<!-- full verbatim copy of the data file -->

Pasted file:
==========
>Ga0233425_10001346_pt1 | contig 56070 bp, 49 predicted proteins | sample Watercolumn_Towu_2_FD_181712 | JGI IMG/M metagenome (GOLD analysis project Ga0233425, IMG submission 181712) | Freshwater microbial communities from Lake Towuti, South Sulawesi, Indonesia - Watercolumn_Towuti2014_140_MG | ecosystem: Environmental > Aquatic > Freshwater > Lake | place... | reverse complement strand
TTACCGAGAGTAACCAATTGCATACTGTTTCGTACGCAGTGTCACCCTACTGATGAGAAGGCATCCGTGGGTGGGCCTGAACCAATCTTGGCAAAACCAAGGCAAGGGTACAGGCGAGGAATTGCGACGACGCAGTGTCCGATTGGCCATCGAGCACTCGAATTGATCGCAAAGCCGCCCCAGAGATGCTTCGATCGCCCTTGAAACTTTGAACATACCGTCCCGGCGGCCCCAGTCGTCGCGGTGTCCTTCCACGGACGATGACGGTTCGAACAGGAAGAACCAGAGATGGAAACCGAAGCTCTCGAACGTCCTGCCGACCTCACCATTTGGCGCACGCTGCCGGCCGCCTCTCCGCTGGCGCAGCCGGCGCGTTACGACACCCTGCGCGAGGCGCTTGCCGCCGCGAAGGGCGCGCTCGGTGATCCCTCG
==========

>Ga0233425_10001346_pt1 | contig 56070 bp, 49 predicted proteins | sample Watercolumn_Towu_2_FD_181712 | JGI IMG/M metagenome (GOLD analysis project Ga0233425, IMG submission 181712) | Freshwater microbial communities from Lake Towuti, South Sulawesi, Indonesia - Watercolumn_Towuti2014_140_MG | ecosystem: Environmental > Aquatic > Freshwater > Lake | place... | reverse complement strand
TTACCGAGAGTAACCAATTGCATACTGTTTCGTACGCAGTGTCACCCTACTGATGAGAAGGCATCCGTGGGTGGGCCTGAACCAATCTTGGCAAAACCAAGGCAAGGGTACAGGCGAGGAATTGCGACGACGCAGTGTCCGATTGGCCATCGAGCACTCGAATTGATCGCAAAGCCGCCCCAGAGATGCTTCGATCGCCCTTGAAACTTTGAACATACCGTCCCGGCGGCCCCAGTCGTCGCGGTGTCCTTCCACGGACGATGACGGTTCGAACAGGAAGAACCAGAGATGGAAACCGAAGCTCTCGAACGTCCTGCCGACCTCACCATTTGGCGCACGCTGCCGGCCGCCTCTCCGCTGGCGCAGCCGGCGCGTTACGACACCCTGCGCGAGGCGCTTGCCGCCGCGAAGGGCGCGCTCGGTGATCCCTCG